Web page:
Objective: To compare the haematological toxicity and efficacy of oral dapsone and nebulized pentamidine as Pneumocystis carinii pneumonia (PCP) prophylaxis in HIV-infected patients receiving zidovudine. Design: Randomized, prospective. Setting: Infectious diseases hospital with participants drawn from both inpatient and outpatient departments. Patients: Those eligible were starting treatment with zidovudine, needed PCP prophylaxis(CD4+ count <200 x 106/l or <20% total lymphocyte count or previous episode of PCP), and had a normal glucose-6-phosphate dehydrogenase screen. Of the 98 patients enrolled, 96 returned for follow-up. Interventions: Fifty patients received dapsone (100 mg orally twice weekly) and 46 pentamidine (400mg nebulized monthly). Follow-up was for a median of 18 months. Main outcome measures: The development of PCP, transfusion requirements, monthly complete blood cell counts, serious adverse reactions and death were recorded. Results: Nine (18%) dapsone and eight (17%) pentamidine recipients developed PCP. There was no significant difference in number of patients transfused (12 dapsone and nine pentamidine recipients) or transfusion-free survival. At exit from the study, mean haemoglobin (11.7 versus 12.4g/dl), white blood cell (3.9 versus 3.7 x 109/l) and platelet (195 versus 184 x 109/l) counts did not differ for the dapsone and pentamidine arms, respectively. There was no significant difference in the occurrence of serious adverse reactions (six in the dapsone and eight in the pentamidine arm). Conclusions: Dapsone can be recommended in preference to pentamidine as PCP prophylaxis on the basis of equivalent efficacy, absence of excessive haematological toxicity, low cost and ease of administration.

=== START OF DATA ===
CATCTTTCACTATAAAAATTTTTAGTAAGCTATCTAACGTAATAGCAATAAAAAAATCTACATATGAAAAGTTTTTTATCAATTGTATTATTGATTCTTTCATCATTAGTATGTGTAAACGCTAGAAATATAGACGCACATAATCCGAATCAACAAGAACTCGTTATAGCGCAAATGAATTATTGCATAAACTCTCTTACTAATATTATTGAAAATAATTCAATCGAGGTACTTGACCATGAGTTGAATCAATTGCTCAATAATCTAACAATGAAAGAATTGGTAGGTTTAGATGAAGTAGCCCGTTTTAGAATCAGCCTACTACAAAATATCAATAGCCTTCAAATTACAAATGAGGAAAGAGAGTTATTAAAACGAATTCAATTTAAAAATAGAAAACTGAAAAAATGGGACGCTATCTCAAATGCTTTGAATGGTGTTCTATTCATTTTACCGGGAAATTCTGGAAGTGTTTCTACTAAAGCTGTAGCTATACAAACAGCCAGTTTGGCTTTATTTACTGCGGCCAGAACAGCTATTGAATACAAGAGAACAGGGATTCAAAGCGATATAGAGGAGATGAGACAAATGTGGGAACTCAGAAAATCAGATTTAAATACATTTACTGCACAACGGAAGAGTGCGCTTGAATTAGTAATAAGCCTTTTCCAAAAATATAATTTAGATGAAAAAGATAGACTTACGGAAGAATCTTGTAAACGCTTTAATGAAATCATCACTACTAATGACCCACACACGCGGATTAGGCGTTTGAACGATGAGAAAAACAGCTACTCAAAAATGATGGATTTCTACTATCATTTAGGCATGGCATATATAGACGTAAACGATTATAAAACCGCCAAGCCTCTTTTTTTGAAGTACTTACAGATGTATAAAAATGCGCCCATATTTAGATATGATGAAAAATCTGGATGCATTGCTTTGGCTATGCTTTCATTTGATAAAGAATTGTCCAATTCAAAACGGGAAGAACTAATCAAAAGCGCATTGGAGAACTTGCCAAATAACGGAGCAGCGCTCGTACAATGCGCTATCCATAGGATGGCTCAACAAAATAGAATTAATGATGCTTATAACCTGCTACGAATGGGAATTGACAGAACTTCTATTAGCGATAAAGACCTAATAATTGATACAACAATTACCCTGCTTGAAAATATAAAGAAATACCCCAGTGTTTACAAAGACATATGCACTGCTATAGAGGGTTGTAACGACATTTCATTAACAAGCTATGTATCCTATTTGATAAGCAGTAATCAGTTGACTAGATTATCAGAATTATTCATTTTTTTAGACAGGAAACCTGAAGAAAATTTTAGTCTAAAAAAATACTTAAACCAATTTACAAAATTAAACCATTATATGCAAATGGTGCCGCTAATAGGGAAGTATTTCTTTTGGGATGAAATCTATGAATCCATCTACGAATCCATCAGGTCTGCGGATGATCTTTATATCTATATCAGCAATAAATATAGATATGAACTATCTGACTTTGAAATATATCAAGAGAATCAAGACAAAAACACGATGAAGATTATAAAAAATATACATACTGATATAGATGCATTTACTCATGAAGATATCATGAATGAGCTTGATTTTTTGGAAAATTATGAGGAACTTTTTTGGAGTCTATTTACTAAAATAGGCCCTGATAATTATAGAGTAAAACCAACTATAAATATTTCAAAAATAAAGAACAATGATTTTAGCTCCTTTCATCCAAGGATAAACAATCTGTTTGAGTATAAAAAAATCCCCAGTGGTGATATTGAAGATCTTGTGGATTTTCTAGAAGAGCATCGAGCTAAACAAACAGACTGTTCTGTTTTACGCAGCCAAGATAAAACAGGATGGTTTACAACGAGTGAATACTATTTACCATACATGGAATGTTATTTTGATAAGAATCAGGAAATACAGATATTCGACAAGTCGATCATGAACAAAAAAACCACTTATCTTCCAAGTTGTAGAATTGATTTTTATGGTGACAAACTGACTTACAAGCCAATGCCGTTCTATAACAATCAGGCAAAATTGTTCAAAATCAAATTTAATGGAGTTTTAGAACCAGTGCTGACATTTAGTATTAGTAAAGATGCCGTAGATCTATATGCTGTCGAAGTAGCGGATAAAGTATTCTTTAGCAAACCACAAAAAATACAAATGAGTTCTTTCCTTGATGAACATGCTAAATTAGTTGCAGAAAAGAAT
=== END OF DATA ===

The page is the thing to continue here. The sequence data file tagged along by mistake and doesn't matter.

- Nebulized pentamidine
- Pneumocystis carinii pneumonia